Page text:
with the Crown.
Upon taking office the Minister of Maori Affairs,
Peters commissioned the 'Ka Awatea' report which concerned itself with
Maori socio-economic disadvantage, dealing with the effects and not the
causes of 150 years of colonisation upon Maori. Maori were to be left
on the goodwill of the government. The issue of tino rangatiratanga was
ignored. Nevertheless the report received widespread support amongst
being seen as a step in the right direction rather than the final
and preferable to the market policies that were the alternative.
'Ka Awatea' did not have an easy ride through
as it promoted a heavily interventionist approach to Maori
disadvantage at a time when those at the economic helm were seeking to
have government withdraw from its social and economic responsibilities
to the disadvantaged. The report's main points of principle survived,
the details of the program were left vague enough for National to
with plans to mainstream Maori Affairs and devolve responsibilities but
with few resources and powers, to approved organisations.
'Ka Awatea' envisaged programs designed to meet
of Maori education, health, employment and economic development. This
not happen. With the dumping of Winston Peters by the Prime Minister,
aspects of 'Ka Awatea' were also dropped. Refusal to reinstate Winston
Peters in response to Maori protests was taken to be a sign that the
Minister did not want to take Maori seriously and would listen to them
only on a selective basis.
A Ministry of Maori Development was
to replace the existing state agencies for Maori. The enacting
for the new ministry focussed on addressing the special needs
Maori while ignoring their Tiriti right to te tino rangatiratanga.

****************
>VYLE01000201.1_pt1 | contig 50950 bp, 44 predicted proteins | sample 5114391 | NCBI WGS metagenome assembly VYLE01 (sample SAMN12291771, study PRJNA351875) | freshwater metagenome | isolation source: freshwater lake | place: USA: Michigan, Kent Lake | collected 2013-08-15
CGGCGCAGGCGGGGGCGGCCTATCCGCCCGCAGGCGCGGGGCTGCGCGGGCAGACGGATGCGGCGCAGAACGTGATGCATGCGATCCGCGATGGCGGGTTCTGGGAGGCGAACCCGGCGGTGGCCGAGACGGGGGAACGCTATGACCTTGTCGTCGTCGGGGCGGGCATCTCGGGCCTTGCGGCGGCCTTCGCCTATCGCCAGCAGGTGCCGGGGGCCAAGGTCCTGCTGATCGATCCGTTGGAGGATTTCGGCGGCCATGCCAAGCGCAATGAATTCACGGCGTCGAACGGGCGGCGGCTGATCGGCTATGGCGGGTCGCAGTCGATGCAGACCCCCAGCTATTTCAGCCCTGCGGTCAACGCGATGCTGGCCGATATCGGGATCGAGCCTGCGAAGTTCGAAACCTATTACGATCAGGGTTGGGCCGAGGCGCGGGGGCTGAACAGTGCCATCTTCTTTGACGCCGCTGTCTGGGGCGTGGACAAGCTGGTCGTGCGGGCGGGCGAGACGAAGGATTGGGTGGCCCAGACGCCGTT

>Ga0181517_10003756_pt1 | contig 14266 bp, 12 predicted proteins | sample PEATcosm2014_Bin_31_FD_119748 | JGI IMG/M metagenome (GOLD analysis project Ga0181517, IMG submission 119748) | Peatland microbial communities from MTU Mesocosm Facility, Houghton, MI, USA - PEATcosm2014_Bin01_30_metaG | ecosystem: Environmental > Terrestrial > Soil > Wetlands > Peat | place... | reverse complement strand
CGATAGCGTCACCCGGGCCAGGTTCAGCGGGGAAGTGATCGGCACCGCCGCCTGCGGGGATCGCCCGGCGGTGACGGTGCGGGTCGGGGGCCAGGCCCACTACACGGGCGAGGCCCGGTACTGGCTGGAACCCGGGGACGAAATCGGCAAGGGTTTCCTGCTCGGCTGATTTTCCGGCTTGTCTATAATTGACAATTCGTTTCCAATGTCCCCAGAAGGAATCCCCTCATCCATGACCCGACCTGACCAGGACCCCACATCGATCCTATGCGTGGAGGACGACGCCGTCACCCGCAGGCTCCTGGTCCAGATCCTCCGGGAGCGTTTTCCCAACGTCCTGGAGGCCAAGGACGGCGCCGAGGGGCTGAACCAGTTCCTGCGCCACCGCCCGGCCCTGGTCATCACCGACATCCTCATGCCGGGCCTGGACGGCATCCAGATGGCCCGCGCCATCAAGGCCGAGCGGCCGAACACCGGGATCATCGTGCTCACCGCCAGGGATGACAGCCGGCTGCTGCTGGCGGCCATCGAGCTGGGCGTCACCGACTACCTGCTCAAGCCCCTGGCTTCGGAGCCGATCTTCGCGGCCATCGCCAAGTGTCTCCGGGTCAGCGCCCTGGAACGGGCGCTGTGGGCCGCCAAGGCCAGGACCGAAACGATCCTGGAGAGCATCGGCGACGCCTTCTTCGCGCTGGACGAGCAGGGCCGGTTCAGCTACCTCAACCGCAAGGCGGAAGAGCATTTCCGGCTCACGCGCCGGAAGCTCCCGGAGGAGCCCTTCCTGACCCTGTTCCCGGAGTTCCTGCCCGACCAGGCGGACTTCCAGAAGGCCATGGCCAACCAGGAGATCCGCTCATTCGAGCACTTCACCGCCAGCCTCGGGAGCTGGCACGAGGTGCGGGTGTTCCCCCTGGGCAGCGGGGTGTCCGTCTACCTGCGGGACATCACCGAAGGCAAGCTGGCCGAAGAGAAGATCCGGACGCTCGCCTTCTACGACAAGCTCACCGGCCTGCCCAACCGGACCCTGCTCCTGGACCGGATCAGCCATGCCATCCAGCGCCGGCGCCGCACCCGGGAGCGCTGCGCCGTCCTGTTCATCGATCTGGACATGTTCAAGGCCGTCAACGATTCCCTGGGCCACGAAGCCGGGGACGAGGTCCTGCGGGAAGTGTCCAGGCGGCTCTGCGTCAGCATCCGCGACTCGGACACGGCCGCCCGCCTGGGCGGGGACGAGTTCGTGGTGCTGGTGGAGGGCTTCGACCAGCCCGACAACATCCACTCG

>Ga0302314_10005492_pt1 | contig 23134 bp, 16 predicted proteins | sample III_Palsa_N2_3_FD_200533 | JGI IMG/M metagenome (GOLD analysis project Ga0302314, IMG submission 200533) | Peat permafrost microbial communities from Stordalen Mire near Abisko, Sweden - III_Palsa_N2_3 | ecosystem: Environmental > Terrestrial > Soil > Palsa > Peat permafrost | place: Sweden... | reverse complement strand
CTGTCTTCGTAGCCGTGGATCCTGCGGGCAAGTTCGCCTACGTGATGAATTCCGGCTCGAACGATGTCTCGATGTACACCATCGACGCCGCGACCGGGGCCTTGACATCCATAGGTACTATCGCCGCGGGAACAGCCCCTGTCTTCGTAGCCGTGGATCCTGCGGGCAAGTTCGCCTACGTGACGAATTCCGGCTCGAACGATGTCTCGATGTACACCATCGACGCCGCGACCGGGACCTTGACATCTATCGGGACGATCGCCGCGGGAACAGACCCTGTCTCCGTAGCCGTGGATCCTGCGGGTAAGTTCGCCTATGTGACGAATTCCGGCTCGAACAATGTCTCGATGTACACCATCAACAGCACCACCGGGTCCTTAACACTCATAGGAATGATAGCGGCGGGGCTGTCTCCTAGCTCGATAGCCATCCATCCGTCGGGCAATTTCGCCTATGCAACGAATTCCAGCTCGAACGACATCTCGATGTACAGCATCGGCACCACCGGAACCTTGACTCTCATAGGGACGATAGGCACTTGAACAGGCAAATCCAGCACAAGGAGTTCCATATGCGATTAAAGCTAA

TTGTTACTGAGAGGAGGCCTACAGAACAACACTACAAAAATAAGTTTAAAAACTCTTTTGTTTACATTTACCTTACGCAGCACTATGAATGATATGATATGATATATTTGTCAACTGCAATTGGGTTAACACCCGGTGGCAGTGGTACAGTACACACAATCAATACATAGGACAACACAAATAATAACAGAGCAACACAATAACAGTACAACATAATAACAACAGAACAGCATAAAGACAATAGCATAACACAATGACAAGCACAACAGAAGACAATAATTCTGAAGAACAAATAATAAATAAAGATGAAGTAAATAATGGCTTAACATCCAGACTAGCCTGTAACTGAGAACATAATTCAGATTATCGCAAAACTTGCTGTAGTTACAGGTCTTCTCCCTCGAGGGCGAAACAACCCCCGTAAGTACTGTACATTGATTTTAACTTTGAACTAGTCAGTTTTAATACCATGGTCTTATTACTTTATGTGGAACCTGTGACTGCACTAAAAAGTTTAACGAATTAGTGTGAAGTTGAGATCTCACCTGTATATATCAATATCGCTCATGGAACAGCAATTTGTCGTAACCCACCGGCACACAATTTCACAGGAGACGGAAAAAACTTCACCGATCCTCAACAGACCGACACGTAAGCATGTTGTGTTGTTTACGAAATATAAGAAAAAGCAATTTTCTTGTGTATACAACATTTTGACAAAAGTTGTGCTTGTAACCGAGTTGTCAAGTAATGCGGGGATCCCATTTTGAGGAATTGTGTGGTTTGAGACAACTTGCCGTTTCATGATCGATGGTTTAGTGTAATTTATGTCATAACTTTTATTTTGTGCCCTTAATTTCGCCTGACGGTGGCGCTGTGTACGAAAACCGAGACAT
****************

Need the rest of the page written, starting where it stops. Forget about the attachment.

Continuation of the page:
Indeed the Tiriti is not mentioned in the legislation. It has done
more than restructure the previous bureaucracies to promote the
The new ministry did not develop any new programs
those which it inherited were immediately transferred to mainstream
departments. Funding for 'Vote Maori Affairs' was slashed and massive
lay-offs followed. The ministry is not able to effectively monitor the
way in which other government departments seek to meet the needs of
It has been reduced to providing general policy advice on matters
A Ministry of Maori Development publication
by kaumatua advising the ministry, which dealt with Maori leadership
government decision making, was withdrawn from circulation at the
of 1993 on order of the minister, because it was critical of government
methods of negotiating with Maori. The activities of the ministry will
clearly be reined in unless they reflect the views of the government.
ministry has increasingly been assigned a carefully prescribed role of
limited effect and has seriously underspent its budget.
Meanwhile government has been pursuing its reform
restructuring agenda encompassing housing, education, health, welfare,
and electricity distribution. Benefit cuts were made unilaterally with
a disproportionately negative impact on Maori. Health reform
reflects a lack of consultation with Maori. Maori have felt excluded
restructuring in the electricity distribution sector. Bulk funding of
has been deemed detrimental to Maori education. Restructuring in the
sector has taken it outside the State Owned Enterprises Act with its
for the Waitangi Tribunal to make binding decisions in the case of
assets. Enabling legislation for the reforms typically makes no
to te Tiriti o Waitangi, much less the Maori right to te tino
Early in its term of office government
declared a goal
of settling all Treaty claims by the year 2000. Late in 1992 the
was presented with a means of putting an end to fisheries claims
through the Sealord deal. All Maori claims over commercial fishing are
now deemed to be fully and finally settled. No case can be tested
before the courts or the Waitangi Tribunal. So the Sealord deal cannot